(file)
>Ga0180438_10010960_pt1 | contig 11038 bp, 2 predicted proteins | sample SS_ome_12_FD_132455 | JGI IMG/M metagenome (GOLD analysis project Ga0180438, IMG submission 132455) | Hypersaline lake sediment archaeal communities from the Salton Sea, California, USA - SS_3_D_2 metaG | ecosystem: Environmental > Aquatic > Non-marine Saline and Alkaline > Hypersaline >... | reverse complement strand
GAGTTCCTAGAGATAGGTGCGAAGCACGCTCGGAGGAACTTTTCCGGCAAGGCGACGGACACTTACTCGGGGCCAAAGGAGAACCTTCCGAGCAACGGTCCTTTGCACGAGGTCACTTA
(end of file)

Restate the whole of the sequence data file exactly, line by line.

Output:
>Ga0180438_10010960_pt1 | contig 11038 bp, 2 predicted proteins | sample SS_ome_12_FD_132455 | JGI IMG/M metagenome (GOLD analysis project Ga0180438, IMG submission 132455) | Hypersaline lake sediment archaeal communities from the Salton Sea, California, USA - SS_3_D_2 metaG | ecosystem: Environmental > Aquatic > Non-marine Saline and Alkaline > Hypersaline >... | reverse complement strand
GAGTTCCTAGAGATAGGTGCGAAGCACGCTCGGAGGAACTTTTCCGGCAAGGCGACGGACACTTACTCGGGGCCAAAGGAGAACCTTCCGAGCAACGGTCCTTTGCACGAGGTCACTTA